Muslim women are still behind men such as Hasan Minhaj and Ramy Youssef, who have established themselves on the comedy scene, says Yasmin Elhady, an Egyptian-Libyan American lawyer and part-time comedian in Washington, D.C. Mr. Minhaj’s Netflix special, “Patriot Act,” aired in late 2018 and Mr. Youssef starred in his original comedy series, “Ramy,” released this year. Ms. Elhady expects Muslim women to follow suit, bringing their lives into the mainstream via comedy, the way Ellen DeGeneres did for the LGBTQ community.

    “I just don’t think standing in a protest line and fighting for our rights is the best thing for Muslims right now,” Ms. Elhady says. “People both in the industry and out are very excited about us [female Muslim comedians]. I’ve only been met with kindness and support since I started in comedy two years ago.”

    Early struggles

    Things were different when Ms. Sobh started her career in Illinois 15 years ago. She wanted to expose people to Muslims in the arts, particularly in the post-9/11 era, when she was a student at the University of Illinois.

    She hoped to start her career as a television news reporter but was turned down repeatedly.

    “They would tell me off the record that I didn’t get the job because of my hijab,” she says. “That’s just how it was when I was starting out.”

    So Ms. Sobh went to work for Illinois public radio station WILL-AM, and soon performed at open mic events and shows. She has been on the stand-up scene in Chicago for about four years.

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    “When I started out, none of my jokes were about being Muslim,” Ms. Sobh says. “But then I realized I needed to address the elephant in the room, which is me wearing a scarf, because a lot of people made assumptions once they saw it. I figured it was my chance to dispel the assumptions that people make about Muslims.”

    Some audience members say they left Ms. Sobh’s show with a better understanding of what Muslims experience on a daily basis.

    “A lot of the jokes were really funny, and at the same time, this lifestyle and culture are very different from my own,” says Jonah Dagen. The performance “made me a bit more conscious.”

    Another audience member, Margaret Larkin, says she could relate to Ms. Sobh’s struggles with misconceptions and microaggressions. 

    While it’s a bonus when people walk away from her shows having learned something, Ms. Sobh says she’s just “an American woman who tells jokes and makes people laugh.”

    At the Comedy Clubhouse, Ms. Sobh even took on a topic conservative Muslim communities shy from: sex.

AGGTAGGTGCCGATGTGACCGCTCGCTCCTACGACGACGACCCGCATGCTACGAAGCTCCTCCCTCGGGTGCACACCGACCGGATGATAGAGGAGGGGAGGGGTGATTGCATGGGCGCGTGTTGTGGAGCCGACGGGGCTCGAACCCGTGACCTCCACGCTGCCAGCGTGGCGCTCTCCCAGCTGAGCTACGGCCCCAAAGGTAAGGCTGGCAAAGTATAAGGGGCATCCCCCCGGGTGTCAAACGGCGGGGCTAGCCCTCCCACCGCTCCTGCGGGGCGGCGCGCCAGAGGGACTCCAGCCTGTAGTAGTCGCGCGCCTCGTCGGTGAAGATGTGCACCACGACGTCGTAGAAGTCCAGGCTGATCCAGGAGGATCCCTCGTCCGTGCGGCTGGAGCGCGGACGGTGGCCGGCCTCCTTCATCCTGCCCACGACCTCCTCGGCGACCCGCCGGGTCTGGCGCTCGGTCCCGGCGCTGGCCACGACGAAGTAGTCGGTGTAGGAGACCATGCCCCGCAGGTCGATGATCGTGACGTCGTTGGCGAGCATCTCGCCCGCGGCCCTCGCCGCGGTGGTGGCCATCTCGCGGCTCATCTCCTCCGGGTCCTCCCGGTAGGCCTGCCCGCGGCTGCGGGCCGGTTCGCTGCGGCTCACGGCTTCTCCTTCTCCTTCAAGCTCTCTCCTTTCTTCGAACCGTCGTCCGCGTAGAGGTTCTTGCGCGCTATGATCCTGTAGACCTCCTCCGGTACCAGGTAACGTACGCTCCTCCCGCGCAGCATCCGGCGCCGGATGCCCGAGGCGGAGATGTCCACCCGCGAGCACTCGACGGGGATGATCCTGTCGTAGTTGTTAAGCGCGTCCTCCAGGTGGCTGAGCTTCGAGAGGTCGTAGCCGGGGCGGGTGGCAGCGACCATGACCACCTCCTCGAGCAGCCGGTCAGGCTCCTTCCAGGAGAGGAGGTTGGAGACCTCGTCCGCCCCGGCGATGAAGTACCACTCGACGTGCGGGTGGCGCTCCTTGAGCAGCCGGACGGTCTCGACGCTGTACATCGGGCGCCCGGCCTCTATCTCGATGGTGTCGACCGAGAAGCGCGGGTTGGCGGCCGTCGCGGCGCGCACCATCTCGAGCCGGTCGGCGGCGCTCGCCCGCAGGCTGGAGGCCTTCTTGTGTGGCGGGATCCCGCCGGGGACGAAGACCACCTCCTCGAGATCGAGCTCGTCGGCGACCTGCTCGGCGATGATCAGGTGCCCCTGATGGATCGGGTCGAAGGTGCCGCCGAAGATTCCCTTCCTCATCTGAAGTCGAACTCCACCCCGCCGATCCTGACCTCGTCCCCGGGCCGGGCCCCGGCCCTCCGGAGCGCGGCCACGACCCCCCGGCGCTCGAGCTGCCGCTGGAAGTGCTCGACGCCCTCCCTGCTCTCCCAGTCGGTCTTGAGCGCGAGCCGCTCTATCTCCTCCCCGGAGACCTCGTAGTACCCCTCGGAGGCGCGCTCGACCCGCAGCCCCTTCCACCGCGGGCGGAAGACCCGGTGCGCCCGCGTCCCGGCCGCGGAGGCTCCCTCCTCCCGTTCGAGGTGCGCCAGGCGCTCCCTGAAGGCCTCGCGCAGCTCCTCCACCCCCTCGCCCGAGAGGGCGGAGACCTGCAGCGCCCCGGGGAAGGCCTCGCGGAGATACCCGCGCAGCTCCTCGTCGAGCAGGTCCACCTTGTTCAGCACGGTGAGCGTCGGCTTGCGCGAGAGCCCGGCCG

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    “Something that is taboo in the Muslim community is the topic of sex,” she says. “It’s kind of ironic because if you look at all of the really religious communities, they are the ones who are doing it all the time. You look around and you see like, what, 10 kids?”

    Comedy as commentary

    Sabeen Sadiq, a 28-year-old Pakistani American also on the Chicago comedy circuit, says she feels the tension between confronting stereotypes and wanting her audience to understand that she isn’t so different from them.

    Performing onstage is one way she can control the narrative. In a highly polarized society, comedy helps lessen some of the tension surrounding her faith, she says. Ms. Sadiq hosts and performs her bits at various bars across the city – a point of contention in her jokes.

    “It was hard telling my conservative mom that I did stand-up in bars,” Ms. Sadiq joked during one of her late-night shows at Chicago’s iO Theater. “I’d be like, ‘There’s a curtain with guys on one side and women on the other – and we serve tea.’”

    For Mona Aburmishan, a Palestinian American veteran of the Chicago comedy scene, comedy allows her to deliver the truth “in a lovable way.”

    “When you want your kids or dogs to take their medicine, you hide it in food,” she says. “A lot of my jokes are kind of like that. They are really intentional, and I’ll make these subtle jokes where people don’t really process it till they walk out of the room.”

    She attributes the growth in American Muslim women comedians to the need for Muslims to speak out in a more casual way, to get their message across without facing backlash.

    “A lot of us Muslims are sick and tired of going to rallies and protests,” she says. “It doesn’t leave you feeling awesome. But if you can make somebody laugh, you’re the most powerful person in the room.”



    Karnataka Woman Gets Triple Talaq Over WhatsApp from Dubai, Files Complaint

    September 19, 2019

    Bengaluru: A Muslim woman in the district headquarters town of Shivamogga in Karnataka has approached police accusing her husband of giving her "triple talaq" from Dubai over WhatsApp.